Is Krakow Expensive? A Guide to Prices in Krakow

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by Lizzie Fitzgerald

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As one of the most popular destinations to visit in Poland and, arguably, Central Europe, many potential visitors to Poland’s second city are excited for an affordable escape to a beautiful historic metropolis. But is Krakow expensive to visit?

In general, Krakow may be the most expensive city to visit in Poland, with an average price of roughly €40-155 (around 173-671 PLN or $44-169 USD) per day. However, in comparison with other popular European destinations, it can still prove to be an affordable city for a holiday.

Whether you’re interested in taking in the history of the Old Town, partying in the hip Kazimierz quarter or taking a day trip to a nearby area, the prices in Krakow can vary depending on the holiday you’re after. Here, we’ll outline the average costs you can expect on your trip so you can budget accordingly.

Krakow Prices Guide

This Krakow trip cost guide focuses on five main areas: accommodation, transport, food, activities & entertainment prices.

Accommodation Prices

Krakow offers many different places to stay, with all budgets catered for.

Hostel rooms start at around €12-15 per night in a dorm in a centrally located place. This will also generally include breakfast and, sometimes, dinner.

Hostelworld has many options, including private rooms going for approximately €30 per night. Many of the hostels run pub crawls and other social evenings so, as usual, if you are looking to meet other people – this type of accommodation may be the place for you.

Krakow also offers lots of self-catering apartments in the city centre from €50-70 per night. This could work really well if travelling as a group, as many have more than one bedroom, and add a touch of luxury to your trip, without a hefty price tag.

Four of us stayed in the Moja Apartments on Starowslnka — which were in a traditional building, with bay windows and high-quality interior — and with the cost divided by 4 was €25-30 each/night.

If you’re looking for a room in a mid-range hotel, then expect to spend about €60 per night for a room in a centrally located place with good reviews.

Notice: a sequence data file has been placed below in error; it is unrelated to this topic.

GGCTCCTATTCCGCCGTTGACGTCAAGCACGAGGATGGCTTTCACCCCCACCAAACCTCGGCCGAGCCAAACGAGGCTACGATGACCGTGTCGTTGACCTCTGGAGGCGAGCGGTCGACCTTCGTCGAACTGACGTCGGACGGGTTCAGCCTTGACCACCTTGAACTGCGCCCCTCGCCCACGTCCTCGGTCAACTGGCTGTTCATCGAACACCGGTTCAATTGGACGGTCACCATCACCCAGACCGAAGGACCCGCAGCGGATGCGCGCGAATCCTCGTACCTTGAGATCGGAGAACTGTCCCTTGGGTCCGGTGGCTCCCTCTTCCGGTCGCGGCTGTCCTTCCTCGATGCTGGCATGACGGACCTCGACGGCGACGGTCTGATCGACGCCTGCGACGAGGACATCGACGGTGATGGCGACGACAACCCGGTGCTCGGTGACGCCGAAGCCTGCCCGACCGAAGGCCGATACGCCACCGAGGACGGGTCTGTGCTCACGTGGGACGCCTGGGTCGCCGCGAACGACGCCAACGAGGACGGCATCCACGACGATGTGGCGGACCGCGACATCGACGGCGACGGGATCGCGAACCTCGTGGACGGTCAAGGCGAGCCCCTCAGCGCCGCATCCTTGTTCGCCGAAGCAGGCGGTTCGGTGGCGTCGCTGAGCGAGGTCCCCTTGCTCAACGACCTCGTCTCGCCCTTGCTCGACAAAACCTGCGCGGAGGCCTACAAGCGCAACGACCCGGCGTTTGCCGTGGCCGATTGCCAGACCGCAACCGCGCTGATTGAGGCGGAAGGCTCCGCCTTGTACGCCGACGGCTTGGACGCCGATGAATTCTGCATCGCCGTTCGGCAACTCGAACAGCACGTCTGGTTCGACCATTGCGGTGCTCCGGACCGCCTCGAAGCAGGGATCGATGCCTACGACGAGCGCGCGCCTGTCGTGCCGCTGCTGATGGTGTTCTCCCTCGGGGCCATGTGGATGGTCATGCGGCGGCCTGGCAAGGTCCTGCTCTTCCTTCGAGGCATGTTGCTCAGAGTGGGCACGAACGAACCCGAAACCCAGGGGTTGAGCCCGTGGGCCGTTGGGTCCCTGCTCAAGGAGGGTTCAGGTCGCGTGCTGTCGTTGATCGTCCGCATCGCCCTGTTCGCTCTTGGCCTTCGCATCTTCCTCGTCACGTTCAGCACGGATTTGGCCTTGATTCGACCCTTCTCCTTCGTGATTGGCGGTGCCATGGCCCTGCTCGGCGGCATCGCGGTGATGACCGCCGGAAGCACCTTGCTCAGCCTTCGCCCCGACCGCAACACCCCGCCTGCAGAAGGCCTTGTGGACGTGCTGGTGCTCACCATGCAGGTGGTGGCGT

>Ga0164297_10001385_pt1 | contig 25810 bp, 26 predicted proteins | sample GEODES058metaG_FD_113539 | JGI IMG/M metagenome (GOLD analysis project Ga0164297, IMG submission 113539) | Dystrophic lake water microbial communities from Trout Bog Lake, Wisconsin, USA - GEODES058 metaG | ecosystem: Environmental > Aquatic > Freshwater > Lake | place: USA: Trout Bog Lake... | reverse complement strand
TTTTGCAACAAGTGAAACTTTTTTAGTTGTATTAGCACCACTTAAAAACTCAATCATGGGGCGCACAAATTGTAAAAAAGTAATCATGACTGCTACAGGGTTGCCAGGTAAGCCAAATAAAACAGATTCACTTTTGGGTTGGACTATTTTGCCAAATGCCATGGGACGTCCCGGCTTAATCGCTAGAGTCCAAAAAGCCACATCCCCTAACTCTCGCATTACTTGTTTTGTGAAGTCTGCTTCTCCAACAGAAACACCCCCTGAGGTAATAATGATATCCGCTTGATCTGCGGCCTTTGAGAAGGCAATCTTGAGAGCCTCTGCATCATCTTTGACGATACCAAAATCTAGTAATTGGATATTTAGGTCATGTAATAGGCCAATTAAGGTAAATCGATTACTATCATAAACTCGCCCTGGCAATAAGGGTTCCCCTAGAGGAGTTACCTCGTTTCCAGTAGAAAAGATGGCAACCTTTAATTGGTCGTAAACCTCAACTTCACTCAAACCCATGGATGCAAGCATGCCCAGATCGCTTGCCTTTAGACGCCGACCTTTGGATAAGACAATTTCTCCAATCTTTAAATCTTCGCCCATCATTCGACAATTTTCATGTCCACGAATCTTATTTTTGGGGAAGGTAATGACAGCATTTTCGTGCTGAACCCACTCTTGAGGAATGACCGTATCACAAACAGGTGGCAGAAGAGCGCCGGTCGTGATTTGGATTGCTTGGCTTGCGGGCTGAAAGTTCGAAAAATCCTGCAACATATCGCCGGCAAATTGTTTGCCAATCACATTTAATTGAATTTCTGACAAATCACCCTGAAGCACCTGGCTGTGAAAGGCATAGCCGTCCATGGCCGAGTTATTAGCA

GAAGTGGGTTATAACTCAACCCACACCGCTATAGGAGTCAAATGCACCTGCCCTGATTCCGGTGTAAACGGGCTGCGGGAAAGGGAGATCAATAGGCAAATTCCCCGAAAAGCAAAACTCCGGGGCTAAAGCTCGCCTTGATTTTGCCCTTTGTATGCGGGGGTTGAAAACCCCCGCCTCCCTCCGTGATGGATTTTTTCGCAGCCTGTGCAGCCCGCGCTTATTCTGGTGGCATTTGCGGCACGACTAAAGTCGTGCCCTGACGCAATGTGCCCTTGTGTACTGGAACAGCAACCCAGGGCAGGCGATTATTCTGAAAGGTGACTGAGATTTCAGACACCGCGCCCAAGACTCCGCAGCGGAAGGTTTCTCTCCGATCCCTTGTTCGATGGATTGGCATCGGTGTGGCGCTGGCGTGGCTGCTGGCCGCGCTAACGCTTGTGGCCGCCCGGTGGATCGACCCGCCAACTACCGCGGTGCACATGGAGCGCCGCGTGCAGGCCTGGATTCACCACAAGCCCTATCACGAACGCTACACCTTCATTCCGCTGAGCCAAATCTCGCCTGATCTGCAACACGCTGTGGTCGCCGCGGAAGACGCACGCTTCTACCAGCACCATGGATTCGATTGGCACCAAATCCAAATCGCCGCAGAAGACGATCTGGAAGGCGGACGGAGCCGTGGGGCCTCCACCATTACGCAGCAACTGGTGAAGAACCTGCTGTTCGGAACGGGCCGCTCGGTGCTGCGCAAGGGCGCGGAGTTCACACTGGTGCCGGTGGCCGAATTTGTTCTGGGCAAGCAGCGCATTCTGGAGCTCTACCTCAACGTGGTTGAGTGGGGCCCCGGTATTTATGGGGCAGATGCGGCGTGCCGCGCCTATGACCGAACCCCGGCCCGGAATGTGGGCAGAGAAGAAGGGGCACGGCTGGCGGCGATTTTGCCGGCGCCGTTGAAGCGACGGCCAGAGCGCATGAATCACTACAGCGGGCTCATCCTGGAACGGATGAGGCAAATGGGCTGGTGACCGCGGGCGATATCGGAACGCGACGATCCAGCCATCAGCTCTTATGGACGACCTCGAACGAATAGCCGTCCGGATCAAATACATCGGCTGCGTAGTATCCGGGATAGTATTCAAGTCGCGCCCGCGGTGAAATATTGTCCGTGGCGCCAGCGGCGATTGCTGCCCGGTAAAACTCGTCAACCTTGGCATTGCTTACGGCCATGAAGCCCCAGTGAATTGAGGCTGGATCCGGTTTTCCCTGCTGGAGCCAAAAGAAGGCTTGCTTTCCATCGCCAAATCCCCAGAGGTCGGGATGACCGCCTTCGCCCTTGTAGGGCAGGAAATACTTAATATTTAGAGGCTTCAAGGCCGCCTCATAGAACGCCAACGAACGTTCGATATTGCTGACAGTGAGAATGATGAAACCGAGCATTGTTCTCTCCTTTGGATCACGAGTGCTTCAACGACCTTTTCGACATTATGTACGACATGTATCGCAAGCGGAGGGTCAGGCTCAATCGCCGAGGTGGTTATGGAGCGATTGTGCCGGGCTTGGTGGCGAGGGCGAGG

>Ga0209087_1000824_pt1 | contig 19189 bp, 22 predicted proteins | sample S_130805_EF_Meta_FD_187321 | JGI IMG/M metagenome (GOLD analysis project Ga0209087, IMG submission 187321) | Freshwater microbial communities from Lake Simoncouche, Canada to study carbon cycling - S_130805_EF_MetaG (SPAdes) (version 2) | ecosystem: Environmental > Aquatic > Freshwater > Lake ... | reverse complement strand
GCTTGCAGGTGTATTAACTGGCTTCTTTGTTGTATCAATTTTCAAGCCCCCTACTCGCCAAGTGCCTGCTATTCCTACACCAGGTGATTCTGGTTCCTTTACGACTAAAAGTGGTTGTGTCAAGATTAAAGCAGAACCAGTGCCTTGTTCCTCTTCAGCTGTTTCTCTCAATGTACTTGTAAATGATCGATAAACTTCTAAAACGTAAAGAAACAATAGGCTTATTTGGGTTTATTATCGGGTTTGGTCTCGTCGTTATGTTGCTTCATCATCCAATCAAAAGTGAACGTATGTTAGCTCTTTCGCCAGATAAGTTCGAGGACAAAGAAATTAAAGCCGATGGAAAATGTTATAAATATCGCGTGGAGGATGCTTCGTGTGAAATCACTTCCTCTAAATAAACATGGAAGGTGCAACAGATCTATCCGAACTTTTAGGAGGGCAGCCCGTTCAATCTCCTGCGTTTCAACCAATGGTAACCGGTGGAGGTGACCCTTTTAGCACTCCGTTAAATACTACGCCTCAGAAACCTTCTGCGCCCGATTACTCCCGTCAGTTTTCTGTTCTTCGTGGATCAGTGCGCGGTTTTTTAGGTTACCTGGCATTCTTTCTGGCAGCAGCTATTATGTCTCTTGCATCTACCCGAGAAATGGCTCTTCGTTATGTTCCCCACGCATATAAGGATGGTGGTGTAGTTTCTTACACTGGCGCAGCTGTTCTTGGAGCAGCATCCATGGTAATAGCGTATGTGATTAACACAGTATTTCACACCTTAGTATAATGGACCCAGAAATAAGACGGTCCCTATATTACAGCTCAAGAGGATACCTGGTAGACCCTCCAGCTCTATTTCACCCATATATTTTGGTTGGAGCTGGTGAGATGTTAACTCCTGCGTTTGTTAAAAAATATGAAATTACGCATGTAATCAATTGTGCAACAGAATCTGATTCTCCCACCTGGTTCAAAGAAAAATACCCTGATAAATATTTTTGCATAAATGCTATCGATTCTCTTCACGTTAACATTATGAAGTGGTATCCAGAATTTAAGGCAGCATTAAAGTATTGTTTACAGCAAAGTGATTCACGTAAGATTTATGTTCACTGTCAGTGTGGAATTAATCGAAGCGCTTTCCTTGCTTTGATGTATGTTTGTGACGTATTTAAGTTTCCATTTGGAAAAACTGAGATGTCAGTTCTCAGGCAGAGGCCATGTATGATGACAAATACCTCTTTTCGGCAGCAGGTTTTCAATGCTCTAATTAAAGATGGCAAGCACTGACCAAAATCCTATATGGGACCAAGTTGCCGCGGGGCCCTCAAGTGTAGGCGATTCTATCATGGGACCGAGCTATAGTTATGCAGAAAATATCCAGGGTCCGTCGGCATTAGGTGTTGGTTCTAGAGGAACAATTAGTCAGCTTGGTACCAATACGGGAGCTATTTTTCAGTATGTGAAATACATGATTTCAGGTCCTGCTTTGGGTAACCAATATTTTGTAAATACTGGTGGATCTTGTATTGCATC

If you are visiting Krakow, for a special occasion, or want to experience some of Europe’s old-world luxury while on a European trip, Krakow offers an incredible range of 5-star hotels.

Rooms in some of the country’s most beautiful hotels are offered for rates such as €200 per night per double. While this is out of the question for most travellers, if you are considering treating yourself to accommodation fit for royalty, check out Hotel Copernicus or the Grand Hotel.

If you plan on staying in Krakow for longer than a few days or making a base as you explore other cities in Poland, it may be worth looking into dormitory accommodation attached to Jagiellonian University. Prices are advertised by the month and can be quite low per month for a single room with en suite. (Prices are even lower if you are a student of the university).

I stayed in the dormitory affiliated to the College of Medicine, which had free washing facilities and access to a communal kitchen, and provided bed linen.

While this is excellent value for money, it is worth noting that the dormitories are located further outside the city than most of the hostels and hotels so make sure to check transport links before booking — my dormitory had bus and train links right across the street. This is also another cool place to meet other students.

Krakow Old Town
Beautiful Krakow

Transportation Prices

Krakow’s city centre and old town are easily explored on foot — there are wonderful walks by the Vistula River and Wawel Castle and in the green areas surrounding the Rynek Glowny.

If you are staying in the centre, then the only transport you may require is to and from the airport — Uber or booking a private transfer is the best option.

If you arrive by train — Krakow Glowny (the main station) is located in the city’s main Galleria and is also accessible on foot. However, travellers requiring extra mobility support may prefer to take the tram, particularly in the hot sun or the below-freezing winter temperatures.

Public transit is quite affordable in Krakow, with prices ranging from 4 PLN (around €0.90) for a 20-minute ticket to 50 PLN (about €11.50) for a 72-hour pass and lots of options in between.

The Krakow Card is a city pass that includes unlimited public transport, transfers to the airport and Auschwitz Museum and Wieliczka Salt Mine, along with discounted admission prices to different attractions. There is a 2-day or 3-day pass option and it can be purchased online or from local vendors.

Jakdojade Krakow is your navigation tool of choice when using Krakow’s transport. It has live information on trams and buses and gives you different route options.

Krakow Glowny has international train connections with Budapest, Prague, Vienna and Bratislava or for those travelling with a Eurail or Interrail pass. It’s worth booking train tickets in advance if you want to lower your Krakow trip cost – click here to view schedules and availability.

While you certainly don’t need a car for exploring Krakow itself, it may prove helpful and give you flexibility if you would like to go on a day trip or two fro the city.

It is possible to rent a car for less than €20 per day, which may save some cash if travelling in a group. If you want to find great prices on car hire, we recommend using, which compares rates across many major car hire companies.

Tram in Krakow
Trams are a great way to get around Krakow

Food Prices

Krakow food and drink prices, like everything else in the city, are pretty affordable when compared to prices in many Western European cities especially if you’re looking to eat some traditional Polish food.

Many streets are lined with locals selling pretzel-like breads for as little as 50 cents. There are also fruit merchants and Zabka stores everywhere.

There are also various opportunities to try local cuisine with 3 course set lunch menus starting at just over €3! The Kazimierz or Jewish district has many little restaurants and probably offers the best value, too. We tried a little place on Miodowa – with offerings such as local fish, pierogi and sweet cake for dessert.